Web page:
CARDIN HAILS SENATE PASSAGE OF CHILDREN'S HEALTH PROGRAM
Bill Includes Senator's Amendments to Improve Access to Dental Care
Susan Sullam: 410-962-4436
WASHINGTON - U.S. Senator Benjamin L. Cardin, D-MD, today hailed Senate passage of expansion of the Children's Health Insurance Program (CHIP). Currently, approximately 6.6 million low-income children receive their health through the CHIP. T he Senate bill would expand coverage to an additional 3.2 million children nationwide, including approximately 42,000 children in Maryland.
The bipartisan Senate bill, which passed by a vote of 68-31, would provide substantially more funds for the Maryland Children's Health Insurance Program (MCHIP). Maryland would receive an allotment based on its projected spending, access to a contingency fund if there is a shortfall and additional funds based on gains in enrollment. The allotment for Maryland would increase form $67 million in FY 2007 to $188.9 million in FY 2008. This increase would allow Maryland to extend coverage to as many of 42,000 currently uninsured children over the next five years. Currently, 101,000 Maryland children are enrolled in MCHIP.
The Senate bill would reauthorize the CHIP program for five years at $35 billion. It would establish grants for improved dental access. It would provide $200 million in new grants for states to improve accessibility and strengthen dental coverage for children. It also would provide $100 million in new grants to fund state for outreach and enrollment efforts to reach more children eligible for CHIP and Medicaid.
Earlier this year, Senator Cardin co-sponsored the Children's Dental Health Improvement Act (S. 739) to improve the access to and delivery of dental care to uninsured children through a number of steps, including a federal grants to states to improve dental access and allowing them to extend dental coverage to low-income children who have other health insurance coverage but lack dental benefits.
"I am particularly pleased that the bill provides grants to states to improve dental coverage for children," said Senator Cardin. "The tragic death of Deamonte Driver highlighted the need to provide children with access to dental care. This bill will help do that."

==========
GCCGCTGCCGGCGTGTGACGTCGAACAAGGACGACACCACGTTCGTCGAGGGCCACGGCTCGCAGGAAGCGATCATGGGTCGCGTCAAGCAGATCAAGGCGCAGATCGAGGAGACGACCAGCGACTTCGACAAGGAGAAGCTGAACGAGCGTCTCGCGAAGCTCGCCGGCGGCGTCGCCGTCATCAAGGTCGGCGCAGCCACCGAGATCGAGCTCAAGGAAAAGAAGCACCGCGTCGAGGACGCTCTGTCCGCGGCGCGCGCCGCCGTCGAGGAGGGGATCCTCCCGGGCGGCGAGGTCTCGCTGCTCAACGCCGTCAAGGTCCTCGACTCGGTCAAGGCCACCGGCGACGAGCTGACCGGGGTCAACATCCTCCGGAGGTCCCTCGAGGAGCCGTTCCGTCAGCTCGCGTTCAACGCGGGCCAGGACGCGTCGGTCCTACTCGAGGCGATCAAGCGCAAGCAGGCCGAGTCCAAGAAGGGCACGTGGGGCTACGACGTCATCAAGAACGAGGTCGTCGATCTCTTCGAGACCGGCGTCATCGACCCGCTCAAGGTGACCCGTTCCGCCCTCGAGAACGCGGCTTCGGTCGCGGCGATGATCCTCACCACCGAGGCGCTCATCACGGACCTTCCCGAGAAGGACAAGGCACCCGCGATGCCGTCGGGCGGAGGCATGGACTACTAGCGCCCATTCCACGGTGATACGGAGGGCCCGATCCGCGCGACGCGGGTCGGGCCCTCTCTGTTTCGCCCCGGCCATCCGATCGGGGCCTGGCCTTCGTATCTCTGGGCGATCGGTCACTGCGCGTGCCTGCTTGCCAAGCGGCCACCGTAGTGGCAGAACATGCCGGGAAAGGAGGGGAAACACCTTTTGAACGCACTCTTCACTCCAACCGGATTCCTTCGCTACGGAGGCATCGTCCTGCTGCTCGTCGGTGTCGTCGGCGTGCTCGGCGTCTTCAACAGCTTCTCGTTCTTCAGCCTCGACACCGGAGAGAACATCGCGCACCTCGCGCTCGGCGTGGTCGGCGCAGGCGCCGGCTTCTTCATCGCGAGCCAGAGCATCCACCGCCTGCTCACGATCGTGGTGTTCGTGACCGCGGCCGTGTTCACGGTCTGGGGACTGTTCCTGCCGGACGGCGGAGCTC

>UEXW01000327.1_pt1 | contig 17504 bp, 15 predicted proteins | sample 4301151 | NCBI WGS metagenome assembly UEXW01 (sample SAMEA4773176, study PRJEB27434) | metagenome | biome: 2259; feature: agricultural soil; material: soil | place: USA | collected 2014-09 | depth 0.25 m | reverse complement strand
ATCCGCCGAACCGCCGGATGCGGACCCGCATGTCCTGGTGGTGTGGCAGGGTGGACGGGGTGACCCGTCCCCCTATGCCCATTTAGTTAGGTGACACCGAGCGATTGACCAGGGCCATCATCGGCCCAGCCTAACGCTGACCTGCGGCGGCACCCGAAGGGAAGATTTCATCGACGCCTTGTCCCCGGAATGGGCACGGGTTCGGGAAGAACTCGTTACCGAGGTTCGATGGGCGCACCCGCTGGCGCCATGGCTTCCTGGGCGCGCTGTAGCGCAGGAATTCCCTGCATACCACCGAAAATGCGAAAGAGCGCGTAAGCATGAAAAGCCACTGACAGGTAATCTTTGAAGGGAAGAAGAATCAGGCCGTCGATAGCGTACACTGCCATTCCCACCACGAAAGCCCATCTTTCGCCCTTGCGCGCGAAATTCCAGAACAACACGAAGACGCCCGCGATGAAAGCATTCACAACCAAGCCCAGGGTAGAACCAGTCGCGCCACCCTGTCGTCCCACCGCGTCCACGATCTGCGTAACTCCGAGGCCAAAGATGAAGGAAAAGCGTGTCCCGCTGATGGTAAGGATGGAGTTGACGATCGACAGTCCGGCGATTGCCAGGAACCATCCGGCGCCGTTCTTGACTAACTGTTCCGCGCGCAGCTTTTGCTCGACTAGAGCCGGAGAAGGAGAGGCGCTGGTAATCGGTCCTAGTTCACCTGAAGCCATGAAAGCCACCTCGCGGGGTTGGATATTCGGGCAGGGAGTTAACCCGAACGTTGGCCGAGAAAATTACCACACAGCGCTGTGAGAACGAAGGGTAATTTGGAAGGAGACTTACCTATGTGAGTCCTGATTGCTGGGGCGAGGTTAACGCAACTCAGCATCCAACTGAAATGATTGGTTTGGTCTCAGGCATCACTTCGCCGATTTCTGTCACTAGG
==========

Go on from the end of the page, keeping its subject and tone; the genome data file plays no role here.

Senator Cardin authored several provisions that were included in the Senate bill. They include:
Requiring states applying for the $200 million-grant program to provide a detailed description of dental services it covers, a plan to improve dental coverage and services, and the activities it proposes to conduct with grant funds. It permits states to use dental grant funds in the bill to provide enhanced dental coverage to CHIP-enrolled children in their states.
- Expanding the CHIP web site www.insurekidsnow.gov and hotline (1-800-877-KIDS-NOW) to provide comprehensive information on the dental benefits and providers available to children through each state's Medicaid and CHIP programs.
- Requiring the Government Accountability Office (GAO) to report to Congress on the availability of oral health services to children in underserved communities.
- Requiring quality reports to Congress to include dental care as well as physical and mental health care.
Additionally, the Senate bill would improve access to mental health services and it allocates $49 million for a demonstration project to streamline the enrollment process for low-income children already eligible for coverage.
As with the current Children's Health Insurance Program, the Senate bill is paid for by increasing the tax already imposed on tobacco products. Specifically, the measure creates new revenue from a 61-cent increase in the excise tax on cigarettes, as well as a proportional increase on all other tobacco products.
The House recently passed similar legislation. The two versions will go to Conference Committee to work out the differences.
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